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Non Resident SOTW Eccentric & 2012 Forum Contribut
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??????? hmmmmm
 

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It isn't that simple as there is a copyright in the recording and a copyright in the composition.
well, copyright in the composition is supposed to expire 50 or 70 years after the death of the last co-composer (different rules in different countries, again). It is not supposed to be paid for live recordings, since it has been paid already for the live performance that has been recorded.
But for the recording is a confused area (with the difference between UK and US), I am not sure the record on the link I posted pays ANY kind of copyright.

If the mp3 files were posted on a British website, they would probably be legal unless they are sold, in that case the composer's heirs would be entitled to a slice.
I am even more ignorant about printed music, though.
 

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On a positive note, it's a smart and organized idea to file a copy of the recording with the notation of each transcription. I'm going to start doing this as I work on anyhing so the reference is right there...
 

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I thought there is a "fair use" clause pertaining to music, sheet music, etc. So long as someone is not trying to pass off copyrighted material as their own original material, there shouldn't be a problem. Anyone who has ever played a cover tune in a band is in violation of copyright. If you've played a CD for a bunch of friends, you're in violation according to some people's legal interpretations. Or how ridiculous is it to refer to Autumn Leaves as "Fall Foliage" or some such silliness for fear of copyright yadda yadda... Everyone knows you're referring to Autumn Leaves, and everyone knows the melody, the chords, etc. Why the obfuscation?
 

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I thought there is a "fair use" clause pertaining to music, sheet music, etc. So long as someone is not trying to pass off copyrighted material as their own original material, there shouldn't be a problem. Anyone who has ever played a cover tune in a band is in violation of copyright. If you've played a CD for a bunch of friends, you're in violation according to some people's legal interpretations. Or how ridiculous is it to refer to Autumn Leaves as "Fall Foliage" or some such silliness for fear of copyright yadda yadda... Everyone knows you're referring to Autumn Leaves, and everyone knows the melody, the chords, etc. Why the obfuscation?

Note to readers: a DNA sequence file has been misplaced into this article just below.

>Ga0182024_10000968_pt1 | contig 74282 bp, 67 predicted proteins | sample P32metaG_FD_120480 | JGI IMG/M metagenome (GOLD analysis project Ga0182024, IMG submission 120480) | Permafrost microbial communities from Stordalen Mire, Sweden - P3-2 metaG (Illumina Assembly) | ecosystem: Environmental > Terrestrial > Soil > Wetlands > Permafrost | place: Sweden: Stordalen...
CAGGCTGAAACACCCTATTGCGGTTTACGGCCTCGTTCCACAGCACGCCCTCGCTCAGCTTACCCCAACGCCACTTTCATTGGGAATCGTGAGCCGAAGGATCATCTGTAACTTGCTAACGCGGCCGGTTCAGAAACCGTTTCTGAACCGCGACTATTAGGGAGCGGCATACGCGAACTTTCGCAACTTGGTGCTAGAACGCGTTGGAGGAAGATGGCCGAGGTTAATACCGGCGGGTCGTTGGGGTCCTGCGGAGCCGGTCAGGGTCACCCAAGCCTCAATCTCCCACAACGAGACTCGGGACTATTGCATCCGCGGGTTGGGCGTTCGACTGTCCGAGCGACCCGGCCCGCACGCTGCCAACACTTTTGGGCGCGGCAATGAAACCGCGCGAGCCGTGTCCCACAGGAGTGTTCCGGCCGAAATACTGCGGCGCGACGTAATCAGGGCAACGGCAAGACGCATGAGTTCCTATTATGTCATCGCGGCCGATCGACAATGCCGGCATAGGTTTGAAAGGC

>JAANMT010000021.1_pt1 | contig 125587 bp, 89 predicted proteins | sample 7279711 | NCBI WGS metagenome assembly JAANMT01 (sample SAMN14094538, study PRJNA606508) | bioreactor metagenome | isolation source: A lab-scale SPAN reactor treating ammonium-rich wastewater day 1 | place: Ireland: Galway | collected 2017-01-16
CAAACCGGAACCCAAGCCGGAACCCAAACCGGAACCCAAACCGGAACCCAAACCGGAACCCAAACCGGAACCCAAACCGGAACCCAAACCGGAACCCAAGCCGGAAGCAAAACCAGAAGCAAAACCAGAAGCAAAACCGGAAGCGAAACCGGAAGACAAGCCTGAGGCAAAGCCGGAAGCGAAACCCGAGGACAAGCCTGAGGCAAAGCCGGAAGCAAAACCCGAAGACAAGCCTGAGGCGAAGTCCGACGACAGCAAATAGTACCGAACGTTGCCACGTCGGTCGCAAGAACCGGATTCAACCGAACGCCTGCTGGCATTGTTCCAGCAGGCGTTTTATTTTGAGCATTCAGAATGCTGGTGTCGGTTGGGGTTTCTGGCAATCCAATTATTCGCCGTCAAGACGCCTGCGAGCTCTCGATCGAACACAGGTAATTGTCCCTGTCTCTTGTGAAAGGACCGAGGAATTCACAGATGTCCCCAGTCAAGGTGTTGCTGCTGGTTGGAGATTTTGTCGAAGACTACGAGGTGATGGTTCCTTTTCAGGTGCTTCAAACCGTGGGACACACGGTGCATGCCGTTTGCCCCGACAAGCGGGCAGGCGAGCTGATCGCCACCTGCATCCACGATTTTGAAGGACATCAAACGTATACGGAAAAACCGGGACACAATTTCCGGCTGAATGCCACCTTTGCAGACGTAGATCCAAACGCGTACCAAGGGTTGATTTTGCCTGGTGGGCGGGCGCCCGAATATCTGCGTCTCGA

The term "fair use" is used a lot by folks that need an excuse to steal. Performing for your friends is not the same as making illegal copies and posting them online.
 

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Grafton + TH & C alto || Naked Lady 10M || TT soprano || Martin Comm III
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That's correct. Fair use can include use for News programmes and education provided only a small percentage is used. Any person's notion of fair use may be challenged by a copyright holder, and so often the burden of proving in what way use is fair is up to the defendant.
 

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The Fair Use exception "for educational purposes" in US Intellectual Property Law springs from common law decisions that recognize a public policy rationale for allowing material to be copied and used without profit to the copier for educational purposes; ie: the dissemination of parts of a book for an English lit class. That exception would probably be the one the web site owner would hang his/her hat on in a legal fight. The problems with the site are that the dissemination of the materials maybe uncontrolled as per the use of materials on the site by secondary users. Also, the site owner cannot verify the class of users. Not for profit status alone is not a way around the law; there is no "Robin Hood" argument that is recognized. Another big problem is the sheer volume of the material that the site owner has amassed. One would think that one of the big publishing or protection agents would sue. The internet has facilitated these kind of compilations (not withstanding much work by the compilers) and continues to test new law and legal arguments. It is a real threat to music makers and publishers since a real argument against the educational exemption is that all use is "educational " in nature if one is reading or listening. The internet poses the threat of opening a floodgate which can never be closed, and indeed, some legal intellectual property experts believe that has already happened. The double whammy for musicians is that the free rampant dissemination of their recorded material cheapens the value of their recordings, and competes with their live performance for audience dollars. I agree that this is a "cool" site. I also agree with the legal commentators that Pandora's Box has been opened. It is difficult for the law to keep up with technology now available and evolving. The next time you play a gig at a performance space and Coltrane is wafting through the speakers as you sit in the green room and you look into the audience to see people downloading Giant Steps for free on their smart phone while listening to Sonny Rollins' "The Bridge" in their ear buds while you warm up with some long tones, you may catch my drift...